Canadian car owners value performance above aesthetics

CAMBRIDGE, Mass. - 

Along with keeping their cars performing well, most Canadian car owners are looking to ensure their cars last a long time, as well, according to a recent survey.

A CarGurus survey released Wednesday shows what Canadians prioritize most when it comes to vehicle upkeep. It seems most Canadians don’t even want to think about a new car until they have to. Seventy-six percent of Canadians chose reliability when asked what factors would most likely make them consider buying a new car.

And a smaller number of respondents said they were mostly driven by new-model releases (5 percent) or dents and damaged bodywork (5 percent) on their current vehicle.

Interestingly, the survey found that seven percent of Canadians consider buying a new car when their current model “stops feeling new or exciting.”

“Buying a car is one of the largest investments a person makes, which motivates a lot of people to do whatever they can to increase the longevity of the vehicle,” CarGurus senior editor Matt Smith said in a news release. “This survey showed Canadians’ penchant for maintaining performance and their prioritization of reliability, revealing a sense of pride in getting the most out of their investment.”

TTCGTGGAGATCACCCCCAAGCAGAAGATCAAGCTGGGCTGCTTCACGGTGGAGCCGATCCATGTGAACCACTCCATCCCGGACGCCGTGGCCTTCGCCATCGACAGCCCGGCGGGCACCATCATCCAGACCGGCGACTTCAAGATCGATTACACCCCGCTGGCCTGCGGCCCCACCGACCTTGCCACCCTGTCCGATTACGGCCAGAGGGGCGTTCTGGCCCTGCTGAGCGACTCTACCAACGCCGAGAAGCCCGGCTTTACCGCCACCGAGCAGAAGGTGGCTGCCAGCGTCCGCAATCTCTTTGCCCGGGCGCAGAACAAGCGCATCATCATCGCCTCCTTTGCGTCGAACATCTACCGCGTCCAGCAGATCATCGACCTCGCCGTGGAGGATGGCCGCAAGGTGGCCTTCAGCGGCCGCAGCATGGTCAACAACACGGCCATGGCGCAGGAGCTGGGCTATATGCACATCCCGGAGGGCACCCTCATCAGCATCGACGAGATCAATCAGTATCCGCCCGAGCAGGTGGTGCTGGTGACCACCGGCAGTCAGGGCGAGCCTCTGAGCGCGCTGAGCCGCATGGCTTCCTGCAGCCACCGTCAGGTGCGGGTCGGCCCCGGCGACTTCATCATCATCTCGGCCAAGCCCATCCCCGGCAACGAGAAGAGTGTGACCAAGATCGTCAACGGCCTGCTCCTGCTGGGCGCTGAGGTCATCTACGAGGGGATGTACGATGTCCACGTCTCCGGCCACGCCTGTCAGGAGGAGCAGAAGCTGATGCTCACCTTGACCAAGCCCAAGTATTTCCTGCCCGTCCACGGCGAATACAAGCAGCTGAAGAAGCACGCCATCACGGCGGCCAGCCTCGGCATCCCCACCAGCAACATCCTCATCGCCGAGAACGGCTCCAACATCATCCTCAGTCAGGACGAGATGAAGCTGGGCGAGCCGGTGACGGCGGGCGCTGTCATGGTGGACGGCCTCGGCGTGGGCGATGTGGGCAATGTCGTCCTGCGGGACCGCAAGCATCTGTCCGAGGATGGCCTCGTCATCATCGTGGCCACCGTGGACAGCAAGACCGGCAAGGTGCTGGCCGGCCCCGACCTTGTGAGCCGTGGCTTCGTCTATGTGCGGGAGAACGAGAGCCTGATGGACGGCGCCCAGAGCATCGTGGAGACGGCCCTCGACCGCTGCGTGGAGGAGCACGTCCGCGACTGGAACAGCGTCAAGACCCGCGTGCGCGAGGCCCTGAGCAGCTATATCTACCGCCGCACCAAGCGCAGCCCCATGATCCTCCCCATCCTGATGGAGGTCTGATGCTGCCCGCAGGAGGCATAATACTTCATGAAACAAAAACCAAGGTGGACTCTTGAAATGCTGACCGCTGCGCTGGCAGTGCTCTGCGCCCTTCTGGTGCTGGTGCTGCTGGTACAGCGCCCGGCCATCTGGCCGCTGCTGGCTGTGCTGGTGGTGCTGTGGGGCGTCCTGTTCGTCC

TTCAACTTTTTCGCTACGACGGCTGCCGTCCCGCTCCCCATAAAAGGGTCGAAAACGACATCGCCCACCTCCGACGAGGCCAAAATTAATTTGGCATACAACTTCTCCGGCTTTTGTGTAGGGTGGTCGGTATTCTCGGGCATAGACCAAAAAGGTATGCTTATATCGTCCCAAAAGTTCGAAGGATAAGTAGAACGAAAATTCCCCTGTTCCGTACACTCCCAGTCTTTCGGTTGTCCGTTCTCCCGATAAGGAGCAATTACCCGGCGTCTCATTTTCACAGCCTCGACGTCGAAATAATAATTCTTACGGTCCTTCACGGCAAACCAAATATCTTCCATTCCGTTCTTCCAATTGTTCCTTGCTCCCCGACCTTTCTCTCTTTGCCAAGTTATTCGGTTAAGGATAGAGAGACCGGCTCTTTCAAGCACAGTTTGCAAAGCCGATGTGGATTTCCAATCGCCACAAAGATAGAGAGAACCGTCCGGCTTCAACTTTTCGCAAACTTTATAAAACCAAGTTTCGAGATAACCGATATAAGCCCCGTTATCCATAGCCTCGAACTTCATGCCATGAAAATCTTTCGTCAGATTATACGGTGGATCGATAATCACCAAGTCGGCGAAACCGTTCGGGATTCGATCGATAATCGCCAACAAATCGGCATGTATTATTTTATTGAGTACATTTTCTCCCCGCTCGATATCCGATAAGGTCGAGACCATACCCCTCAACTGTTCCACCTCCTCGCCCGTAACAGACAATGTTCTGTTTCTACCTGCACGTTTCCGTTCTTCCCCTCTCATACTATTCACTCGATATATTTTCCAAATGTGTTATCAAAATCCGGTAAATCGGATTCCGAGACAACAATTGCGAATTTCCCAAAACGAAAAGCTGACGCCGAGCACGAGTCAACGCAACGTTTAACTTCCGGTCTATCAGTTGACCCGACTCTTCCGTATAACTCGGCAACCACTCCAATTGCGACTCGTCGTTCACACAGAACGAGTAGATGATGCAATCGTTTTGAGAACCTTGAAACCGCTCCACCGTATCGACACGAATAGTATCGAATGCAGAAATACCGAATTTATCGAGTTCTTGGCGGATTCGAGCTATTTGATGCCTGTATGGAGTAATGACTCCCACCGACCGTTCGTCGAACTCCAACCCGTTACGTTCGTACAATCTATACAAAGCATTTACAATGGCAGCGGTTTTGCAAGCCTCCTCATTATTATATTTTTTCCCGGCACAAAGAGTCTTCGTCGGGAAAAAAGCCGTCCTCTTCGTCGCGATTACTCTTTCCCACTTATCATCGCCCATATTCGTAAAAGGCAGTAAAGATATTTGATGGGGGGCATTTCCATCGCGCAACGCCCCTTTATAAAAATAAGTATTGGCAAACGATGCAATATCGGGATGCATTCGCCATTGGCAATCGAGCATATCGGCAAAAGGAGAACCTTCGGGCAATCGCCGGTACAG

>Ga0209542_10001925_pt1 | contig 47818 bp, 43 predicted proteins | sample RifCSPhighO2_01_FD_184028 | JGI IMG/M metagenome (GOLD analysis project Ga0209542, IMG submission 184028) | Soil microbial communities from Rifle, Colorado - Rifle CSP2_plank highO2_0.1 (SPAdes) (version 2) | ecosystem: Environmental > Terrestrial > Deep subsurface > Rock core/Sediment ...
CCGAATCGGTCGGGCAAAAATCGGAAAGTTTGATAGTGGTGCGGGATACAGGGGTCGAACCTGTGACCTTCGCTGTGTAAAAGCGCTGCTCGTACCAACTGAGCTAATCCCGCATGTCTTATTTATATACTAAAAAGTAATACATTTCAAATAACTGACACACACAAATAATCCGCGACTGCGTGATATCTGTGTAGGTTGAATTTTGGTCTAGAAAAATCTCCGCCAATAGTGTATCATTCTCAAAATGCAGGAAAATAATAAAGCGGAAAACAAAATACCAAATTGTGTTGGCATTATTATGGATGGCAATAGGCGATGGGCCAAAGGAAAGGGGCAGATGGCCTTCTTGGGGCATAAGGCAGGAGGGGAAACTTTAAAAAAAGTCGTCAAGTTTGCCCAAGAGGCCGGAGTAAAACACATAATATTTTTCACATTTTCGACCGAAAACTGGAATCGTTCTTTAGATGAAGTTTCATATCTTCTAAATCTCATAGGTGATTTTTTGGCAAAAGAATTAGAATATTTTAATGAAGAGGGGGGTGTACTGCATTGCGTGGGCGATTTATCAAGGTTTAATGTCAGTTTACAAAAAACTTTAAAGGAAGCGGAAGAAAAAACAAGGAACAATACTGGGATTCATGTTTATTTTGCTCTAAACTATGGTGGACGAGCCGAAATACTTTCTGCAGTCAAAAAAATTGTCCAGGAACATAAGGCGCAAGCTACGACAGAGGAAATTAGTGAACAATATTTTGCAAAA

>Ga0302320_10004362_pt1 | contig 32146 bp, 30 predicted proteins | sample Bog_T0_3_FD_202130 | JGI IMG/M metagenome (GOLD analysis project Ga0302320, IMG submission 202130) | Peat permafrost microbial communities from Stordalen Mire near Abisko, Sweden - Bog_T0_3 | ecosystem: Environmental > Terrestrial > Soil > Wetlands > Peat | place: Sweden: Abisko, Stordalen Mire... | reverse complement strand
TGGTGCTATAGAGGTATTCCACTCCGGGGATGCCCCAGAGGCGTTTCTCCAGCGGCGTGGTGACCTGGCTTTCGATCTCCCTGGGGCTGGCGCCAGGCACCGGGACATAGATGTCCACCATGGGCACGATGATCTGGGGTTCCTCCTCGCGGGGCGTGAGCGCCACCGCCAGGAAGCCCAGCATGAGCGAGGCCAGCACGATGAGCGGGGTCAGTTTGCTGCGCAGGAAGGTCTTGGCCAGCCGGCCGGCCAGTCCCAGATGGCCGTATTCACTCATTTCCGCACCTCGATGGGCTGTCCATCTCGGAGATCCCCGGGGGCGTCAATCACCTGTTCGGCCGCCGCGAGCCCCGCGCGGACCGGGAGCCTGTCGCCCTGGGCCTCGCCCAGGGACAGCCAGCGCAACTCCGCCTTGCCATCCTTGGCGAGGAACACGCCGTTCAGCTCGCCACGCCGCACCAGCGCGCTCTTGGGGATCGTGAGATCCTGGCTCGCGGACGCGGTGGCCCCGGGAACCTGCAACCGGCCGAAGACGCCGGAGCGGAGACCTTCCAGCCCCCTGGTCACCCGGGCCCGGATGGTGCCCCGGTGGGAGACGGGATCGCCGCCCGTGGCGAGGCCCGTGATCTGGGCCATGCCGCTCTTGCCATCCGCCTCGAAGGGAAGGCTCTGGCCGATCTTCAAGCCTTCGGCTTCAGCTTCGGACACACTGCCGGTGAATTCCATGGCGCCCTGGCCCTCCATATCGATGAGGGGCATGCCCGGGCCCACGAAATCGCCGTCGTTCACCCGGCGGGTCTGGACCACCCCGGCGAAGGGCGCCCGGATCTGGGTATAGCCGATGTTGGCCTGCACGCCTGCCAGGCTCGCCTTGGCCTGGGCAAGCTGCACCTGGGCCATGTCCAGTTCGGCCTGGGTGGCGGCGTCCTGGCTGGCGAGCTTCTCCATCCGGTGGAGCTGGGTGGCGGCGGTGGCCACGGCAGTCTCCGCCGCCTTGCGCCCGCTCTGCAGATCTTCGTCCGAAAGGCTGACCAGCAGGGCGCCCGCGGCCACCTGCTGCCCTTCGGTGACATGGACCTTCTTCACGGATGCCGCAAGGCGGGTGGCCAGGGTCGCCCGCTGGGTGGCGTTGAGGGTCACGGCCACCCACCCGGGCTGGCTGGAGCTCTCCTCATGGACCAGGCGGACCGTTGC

Pride in car's condition

Moreover, 62 percent of Canadians said that they take a lot of pride in not only their car, but also its condition, as well.

When asked what they are most proud of about their car, 49 percent said that they are most proud of how well their vehicle runs, as opposed to physical aesthetics related to cleanliness or appearance.

Thirty percent of Canadians told CarGurus that personal pride is the top reason they are motivated to keep their car in good condition.

When it comes to keeping used-vehicles clean, nearly one-third of respondents said they clean their car’s interior less often than every four months.

Additionally, the study found that 45 percent of Canadians acknowledge judging a person by the state of their car’s interior, and another 33 percent acknowledge that they judge a person by the condition of their car’s exterior.